Executive Function
cognitive abilities needed to accomplish comlex goal-directed behaviro and adaptation in response to environmental demands; includes planning, cognitive flexibility, direction of attentional resources; also involved in self-awareness and monitoring
Exner's Area
posited to be center for motor graphic images needed for successful writing; located in the poterior portion of the second frontal convolution; not supported by research
Exploratory Factor Analysis
a multivariate statistical method for characterizing the relationships between a set of observed variable in terms of their relation to a smaller set of common underlying variables referred to as factors.
Extensor
when this type of muscle is contracted, it causes the limb to extend or straighten (opposite of flexor)
External Validity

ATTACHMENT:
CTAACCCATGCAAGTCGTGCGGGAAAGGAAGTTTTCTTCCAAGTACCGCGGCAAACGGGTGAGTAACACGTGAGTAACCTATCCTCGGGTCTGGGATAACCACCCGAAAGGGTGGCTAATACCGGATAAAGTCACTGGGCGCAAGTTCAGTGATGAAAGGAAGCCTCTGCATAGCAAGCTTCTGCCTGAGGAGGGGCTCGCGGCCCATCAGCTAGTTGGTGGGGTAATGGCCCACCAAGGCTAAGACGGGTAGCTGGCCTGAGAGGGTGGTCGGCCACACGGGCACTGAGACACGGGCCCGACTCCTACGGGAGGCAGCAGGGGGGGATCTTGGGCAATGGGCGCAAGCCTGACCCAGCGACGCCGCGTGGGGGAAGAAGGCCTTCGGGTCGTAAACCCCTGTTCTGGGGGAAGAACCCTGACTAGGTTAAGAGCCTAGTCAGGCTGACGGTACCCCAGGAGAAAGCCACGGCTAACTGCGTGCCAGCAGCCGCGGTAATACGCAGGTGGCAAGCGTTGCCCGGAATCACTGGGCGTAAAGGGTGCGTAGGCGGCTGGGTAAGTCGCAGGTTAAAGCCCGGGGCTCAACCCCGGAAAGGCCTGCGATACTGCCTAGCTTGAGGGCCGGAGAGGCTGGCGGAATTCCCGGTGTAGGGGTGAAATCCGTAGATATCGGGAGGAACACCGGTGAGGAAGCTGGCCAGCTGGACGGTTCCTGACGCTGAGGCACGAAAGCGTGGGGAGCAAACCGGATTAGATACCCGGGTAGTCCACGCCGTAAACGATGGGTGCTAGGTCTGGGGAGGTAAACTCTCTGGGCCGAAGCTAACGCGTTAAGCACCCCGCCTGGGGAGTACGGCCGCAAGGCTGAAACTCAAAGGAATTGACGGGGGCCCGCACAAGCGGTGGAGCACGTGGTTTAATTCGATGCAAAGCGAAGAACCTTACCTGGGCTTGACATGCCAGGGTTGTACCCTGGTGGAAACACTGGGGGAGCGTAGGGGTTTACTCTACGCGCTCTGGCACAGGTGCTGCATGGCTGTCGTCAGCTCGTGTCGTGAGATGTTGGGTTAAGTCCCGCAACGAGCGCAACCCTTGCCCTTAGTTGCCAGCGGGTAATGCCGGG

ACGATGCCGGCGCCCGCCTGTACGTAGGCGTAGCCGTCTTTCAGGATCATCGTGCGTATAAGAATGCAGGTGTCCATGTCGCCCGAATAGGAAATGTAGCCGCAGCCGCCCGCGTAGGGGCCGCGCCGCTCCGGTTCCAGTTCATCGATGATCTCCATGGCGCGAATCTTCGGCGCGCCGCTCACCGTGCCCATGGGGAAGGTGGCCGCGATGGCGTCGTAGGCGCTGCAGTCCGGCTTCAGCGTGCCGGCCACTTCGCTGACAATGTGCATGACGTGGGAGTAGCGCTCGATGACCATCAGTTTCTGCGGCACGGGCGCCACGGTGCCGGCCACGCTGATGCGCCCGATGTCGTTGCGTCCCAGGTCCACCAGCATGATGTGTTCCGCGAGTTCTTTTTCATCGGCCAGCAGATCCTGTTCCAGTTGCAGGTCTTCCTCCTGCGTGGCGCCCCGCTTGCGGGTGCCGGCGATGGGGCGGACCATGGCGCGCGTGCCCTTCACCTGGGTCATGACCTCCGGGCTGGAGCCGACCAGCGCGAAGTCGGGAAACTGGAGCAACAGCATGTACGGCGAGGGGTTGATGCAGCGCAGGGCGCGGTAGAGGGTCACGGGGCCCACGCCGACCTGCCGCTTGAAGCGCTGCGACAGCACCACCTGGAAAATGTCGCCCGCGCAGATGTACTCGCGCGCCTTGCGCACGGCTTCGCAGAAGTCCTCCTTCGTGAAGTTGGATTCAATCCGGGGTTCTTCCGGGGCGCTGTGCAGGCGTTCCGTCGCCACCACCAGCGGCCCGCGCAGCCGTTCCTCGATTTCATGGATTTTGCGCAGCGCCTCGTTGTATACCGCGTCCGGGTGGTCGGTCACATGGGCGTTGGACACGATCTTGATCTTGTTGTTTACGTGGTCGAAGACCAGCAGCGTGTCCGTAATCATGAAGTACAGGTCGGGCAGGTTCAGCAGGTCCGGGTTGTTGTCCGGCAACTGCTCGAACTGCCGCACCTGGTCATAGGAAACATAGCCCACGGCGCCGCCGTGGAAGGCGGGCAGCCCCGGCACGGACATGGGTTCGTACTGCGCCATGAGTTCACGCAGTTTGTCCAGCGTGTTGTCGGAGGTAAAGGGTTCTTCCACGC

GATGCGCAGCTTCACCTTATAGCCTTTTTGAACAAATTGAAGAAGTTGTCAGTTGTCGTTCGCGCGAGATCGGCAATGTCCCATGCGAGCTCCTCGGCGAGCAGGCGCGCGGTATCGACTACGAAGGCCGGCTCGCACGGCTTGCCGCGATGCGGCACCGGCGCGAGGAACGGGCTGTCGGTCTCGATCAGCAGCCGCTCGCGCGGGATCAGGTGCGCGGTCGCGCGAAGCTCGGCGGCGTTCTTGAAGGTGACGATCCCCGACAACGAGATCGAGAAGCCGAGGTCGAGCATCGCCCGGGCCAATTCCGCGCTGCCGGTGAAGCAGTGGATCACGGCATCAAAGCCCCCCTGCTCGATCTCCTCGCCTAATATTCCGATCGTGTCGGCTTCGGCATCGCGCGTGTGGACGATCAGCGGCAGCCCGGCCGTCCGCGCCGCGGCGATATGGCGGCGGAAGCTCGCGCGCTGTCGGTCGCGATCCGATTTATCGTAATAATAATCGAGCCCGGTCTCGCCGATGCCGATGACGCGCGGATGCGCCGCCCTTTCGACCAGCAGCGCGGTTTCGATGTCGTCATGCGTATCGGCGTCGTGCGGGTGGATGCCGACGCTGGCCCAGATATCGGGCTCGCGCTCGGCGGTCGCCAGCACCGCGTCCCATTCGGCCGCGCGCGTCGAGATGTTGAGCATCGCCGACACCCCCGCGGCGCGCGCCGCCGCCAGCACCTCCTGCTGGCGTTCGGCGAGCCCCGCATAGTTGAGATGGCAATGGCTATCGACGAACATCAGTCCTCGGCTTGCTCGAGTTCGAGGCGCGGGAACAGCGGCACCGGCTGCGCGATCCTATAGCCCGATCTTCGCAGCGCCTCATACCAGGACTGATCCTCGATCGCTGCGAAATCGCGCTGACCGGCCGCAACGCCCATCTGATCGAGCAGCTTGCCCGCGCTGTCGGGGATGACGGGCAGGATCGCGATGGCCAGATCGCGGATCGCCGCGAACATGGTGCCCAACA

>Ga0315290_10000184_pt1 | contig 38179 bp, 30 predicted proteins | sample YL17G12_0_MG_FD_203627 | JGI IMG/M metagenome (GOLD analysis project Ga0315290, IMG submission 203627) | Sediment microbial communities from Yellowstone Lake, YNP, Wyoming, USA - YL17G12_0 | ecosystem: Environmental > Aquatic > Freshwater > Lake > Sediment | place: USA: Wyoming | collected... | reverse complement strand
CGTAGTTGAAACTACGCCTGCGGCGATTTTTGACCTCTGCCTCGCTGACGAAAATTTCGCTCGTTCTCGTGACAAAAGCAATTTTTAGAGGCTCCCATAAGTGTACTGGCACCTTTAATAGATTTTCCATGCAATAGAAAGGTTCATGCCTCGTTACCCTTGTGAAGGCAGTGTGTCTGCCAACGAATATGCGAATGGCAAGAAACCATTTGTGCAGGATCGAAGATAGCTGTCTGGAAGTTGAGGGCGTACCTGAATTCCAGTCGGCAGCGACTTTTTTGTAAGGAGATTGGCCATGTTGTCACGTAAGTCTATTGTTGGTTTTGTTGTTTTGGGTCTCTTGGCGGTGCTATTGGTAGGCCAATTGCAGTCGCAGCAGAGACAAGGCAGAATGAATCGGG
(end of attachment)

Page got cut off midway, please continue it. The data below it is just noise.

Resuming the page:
extent to which results from a measure can generalize beyond that measure
Extinction
two definitions: 1) failure to detect a stimulus contralateral to a lesion during bilateral simultaneous stimulation, but detection to affected side is intact with unilateral stimulation; 2) in classical conditioning, animal stops producing learned response when it is no longer reinforced
Motor Extinction
akinesia in contralateral limb increase when person simultaneously uses extremities ipsilateral to lesion
Sensory Extinction
Most often observed in tactile modality; often observed during resolution of hemispatial inattention with right cerebral injuries
Extinction Burst
increase in frequency of response following withdrawal of reinforcer
Extrapyramidal Motor System
functional unit of structures that are physiologically similar, including basal ganglia, subtahalmic nucleas, substantia nigra and their interconnections and connections with the thalaums
Extrapyramidal Syndrome (EPS)
includes akinesia, rigidity, temor akathisia, and buccolingual dyskinesia - often experienced as side effects of neuroleptic medications; different from tardive disorders in that movement abnormalities develop acutely rather than following long-term medication use
Extubation
removal of endotracheal or tracheostomy tube